Don’t forget to include a bit of downtime in your goals. Nobody can (or should!) pursue their writing career to the exclusion of all else. Plan for some time away from writing when setting your goals. Plan for some family time, some vacation, some wiggle room for unexpected events like illness or a new job or a new puppy. J

  1. Make yourself accountable.

Accountability can take several forms. I used to publish my monthly goals on my blog on the first day of the month. I would evaluate how I had done with my previous month’s goals and set new ones for the current one.  That bit of accountability to my blog readers kept me working on my stated goals.

Some people have accountability partners, and those partners don’t have to be writers. A critique or local writer’s group is good for this, but so are spouses and friends and moms. Tell someone what you want to accomplish, get them on your team, and give them permission to ask you how you’re doing on your goals.

I know of one writer who made a pact with a fellow author, setting a goal for a daily word count, and if he didn’t meet it, he had to pay his fellow author cold, hard cash! This might be a little extreme for you, but if that’s what it takes to get you writing, it’s always an option. J

Accountability doesn’t always have to mean something negative, either. Work in a reward system. If you accomplish such and such a writing goal this month, you will reward yourself with: __________. Post it on the fridge. Get yourself a cheering squad, a spouse, a roommate, your kids, whoever. A little positive peer pressure can go a long way.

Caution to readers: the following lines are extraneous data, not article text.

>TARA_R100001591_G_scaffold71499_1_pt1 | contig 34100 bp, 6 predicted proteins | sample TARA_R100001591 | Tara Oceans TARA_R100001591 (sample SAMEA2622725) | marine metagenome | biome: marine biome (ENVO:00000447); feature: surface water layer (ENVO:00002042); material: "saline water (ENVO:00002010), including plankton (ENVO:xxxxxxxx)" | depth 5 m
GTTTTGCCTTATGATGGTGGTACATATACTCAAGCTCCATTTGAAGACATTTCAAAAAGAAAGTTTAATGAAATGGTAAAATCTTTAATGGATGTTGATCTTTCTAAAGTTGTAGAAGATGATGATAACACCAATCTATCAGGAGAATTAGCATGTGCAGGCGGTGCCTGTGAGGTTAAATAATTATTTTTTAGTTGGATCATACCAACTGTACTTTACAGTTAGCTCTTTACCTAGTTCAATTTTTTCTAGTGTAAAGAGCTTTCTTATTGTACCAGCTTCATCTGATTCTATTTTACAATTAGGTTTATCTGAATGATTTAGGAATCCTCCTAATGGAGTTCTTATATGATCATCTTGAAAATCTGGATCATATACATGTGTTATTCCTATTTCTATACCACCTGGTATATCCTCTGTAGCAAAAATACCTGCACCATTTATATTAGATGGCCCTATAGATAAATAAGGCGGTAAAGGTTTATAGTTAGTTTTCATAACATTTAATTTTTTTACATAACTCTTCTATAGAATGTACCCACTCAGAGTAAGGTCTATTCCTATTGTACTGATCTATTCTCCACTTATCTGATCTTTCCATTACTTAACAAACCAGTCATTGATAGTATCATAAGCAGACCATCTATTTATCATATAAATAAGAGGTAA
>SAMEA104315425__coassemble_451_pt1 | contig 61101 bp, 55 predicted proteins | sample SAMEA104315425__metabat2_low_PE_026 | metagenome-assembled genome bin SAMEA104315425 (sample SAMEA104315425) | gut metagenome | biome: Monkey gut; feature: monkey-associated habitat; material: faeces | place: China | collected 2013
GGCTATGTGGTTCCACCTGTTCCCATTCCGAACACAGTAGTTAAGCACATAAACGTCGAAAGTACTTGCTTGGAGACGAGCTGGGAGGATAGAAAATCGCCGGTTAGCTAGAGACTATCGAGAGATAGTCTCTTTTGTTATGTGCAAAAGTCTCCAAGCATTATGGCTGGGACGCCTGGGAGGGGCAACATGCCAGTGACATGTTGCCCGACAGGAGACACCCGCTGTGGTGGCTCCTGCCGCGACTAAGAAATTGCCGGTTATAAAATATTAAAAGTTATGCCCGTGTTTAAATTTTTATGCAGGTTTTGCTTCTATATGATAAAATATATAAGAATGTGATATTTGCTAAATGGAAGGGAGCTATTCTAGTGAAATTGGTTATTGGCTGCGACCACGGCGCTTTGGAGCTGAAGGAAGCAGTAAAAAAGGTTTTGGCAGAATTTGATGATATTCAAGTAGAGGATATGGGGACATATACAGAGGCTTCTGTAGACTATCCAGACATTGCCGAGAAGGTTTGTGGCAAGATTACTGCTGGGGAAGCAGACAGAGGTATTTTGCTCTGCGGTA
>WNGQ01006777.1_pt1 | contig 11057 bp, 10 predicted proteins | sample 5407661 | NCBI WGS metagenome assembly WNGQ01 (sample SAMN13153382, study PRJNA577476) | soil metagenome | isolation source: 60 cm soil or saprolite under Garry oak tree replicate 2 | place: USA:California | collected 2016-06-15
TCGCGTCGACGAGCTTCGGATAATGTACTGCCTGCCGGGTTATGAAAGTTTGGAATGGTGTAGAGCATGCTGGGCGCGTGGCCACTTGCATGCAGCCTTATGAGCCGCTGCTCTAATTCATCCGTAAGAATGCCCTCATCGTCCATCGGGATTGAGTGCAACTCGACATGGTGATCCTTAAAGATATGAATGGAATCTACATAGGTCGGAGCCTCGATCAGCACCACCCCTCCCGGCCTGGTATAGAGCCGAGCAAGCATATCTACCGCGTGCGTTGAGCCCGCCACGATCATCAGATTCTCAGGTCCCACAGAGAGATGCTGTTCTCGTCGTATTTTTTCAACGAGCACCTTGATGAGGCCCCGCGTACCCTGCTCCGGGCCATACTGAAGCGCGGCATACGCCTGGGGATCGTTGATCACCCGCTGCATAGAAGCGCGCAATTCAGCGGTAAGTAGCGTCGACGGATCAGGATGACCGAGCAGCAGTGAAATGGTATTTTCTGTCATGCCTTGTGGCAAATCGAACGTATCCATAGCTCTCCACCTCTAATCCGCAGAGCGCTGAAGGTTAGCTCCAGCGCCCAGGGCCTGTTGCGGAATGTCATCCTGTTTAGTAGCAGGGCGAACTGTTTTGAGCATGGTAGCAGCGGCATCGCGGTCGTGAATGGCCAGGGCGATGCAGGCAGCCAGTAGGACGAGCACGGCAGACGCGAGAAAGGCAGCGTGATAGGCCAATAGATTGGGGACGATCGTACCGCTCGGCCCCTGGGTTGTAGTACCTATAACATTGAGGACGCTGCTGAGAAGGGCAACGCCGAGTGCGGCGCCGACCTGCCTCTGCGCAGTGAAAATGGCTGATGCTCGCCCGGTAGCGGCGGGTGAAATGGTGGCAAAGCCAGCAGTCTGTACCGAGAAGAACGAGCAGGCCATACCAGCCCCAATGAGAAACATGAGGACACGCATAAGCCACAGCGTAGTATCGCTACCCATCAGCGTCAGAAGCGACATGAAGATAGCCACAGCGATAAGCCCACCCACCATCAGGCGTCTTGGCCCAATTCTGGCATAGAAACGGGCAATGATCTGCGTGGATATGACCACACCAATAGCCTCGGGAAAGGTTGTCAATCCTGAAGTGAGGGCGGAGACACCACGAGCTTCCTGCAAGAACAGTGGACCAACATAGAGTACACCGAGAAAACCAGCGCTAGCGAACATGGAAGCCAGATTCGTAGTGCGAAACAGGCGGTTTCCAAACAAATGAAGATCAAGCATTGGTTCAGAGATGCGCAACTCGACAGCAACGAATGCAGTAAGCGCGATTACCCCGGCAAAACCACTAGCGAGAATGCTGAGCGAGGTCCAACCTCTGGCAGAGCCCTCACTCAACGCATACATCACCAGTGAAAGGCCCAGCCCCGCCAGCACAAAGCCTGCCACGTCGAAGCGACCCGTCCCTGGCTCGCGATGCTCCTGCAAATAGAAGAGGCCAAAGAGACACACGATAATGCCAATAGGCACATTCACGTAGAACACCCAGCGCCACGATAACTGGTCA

This year, I challenge you to be deliberate about your goals by making them quantifiable, making them realistic, and making yourself accountable. Get your plan and your team in place and make 2017 the year you take a step forward in your writing career!

 My Heart Belongs in Fort Bliss, TX

Fashion artist Priscilla Hutchens has a grudge against the army that has ruined her family and taken the people she holds most dear. When her twin niece and nephew are left orphaned at Fort Bliss, Texas, she swoops down on Fort Bliss to gain custody of them immediately.

There is just one thing standing in the way—Post surgeon Major Elliot Ryder, who is also the twins uncle, also claims the children and thinks he knows what is best for them.

Priscilla and Elliot will cross swords, but each will have to lay down arms if they are to find a lasting peace on which to form the family both are longing for. Who will win the battle? Or will a truce be called for the sake of love and family?

ERICA VETSCH can’t get enough of history, whether it’s reading, writing, or visiting historical sites. She’s currently writing another historical romance and plotting which history museum to conquer next! You can find her online at www.ericavetsch.com and on her Facebook Page where she spends WAY TOO MUCH TIME! www.facebook.com/EricaVetschAuthor/

New Year’s Writing Resolution

by Peter Leavell, @PeterLeavell

New Year’s resolutions and toddlers—cute, but better when they belong to someone else.

This year, there’s one resolution I’m focused on, and that’s finding my invisible culture so that I have permission to be obsessive about my writing.

What does that mean?

Invisible culture: The intangible aspects of a group setting that reinforces good or bad behavior, not always through explicitly written rules, but through codes of conduct that a newcomer would need to interpret and learn, so they mightfit in comfortably.

A group of bank robbers will not act like bakers. They’ll probably look more like…well, more like writers, really.

For example, let’s get controversial. Church and clothes. Is there a doctrine that defines what clothes to wear in worship? EVERYONE MUST WEAR EARLY CHRISTIAN ROBES. 4th Peter 1:9. The end. Controversy over.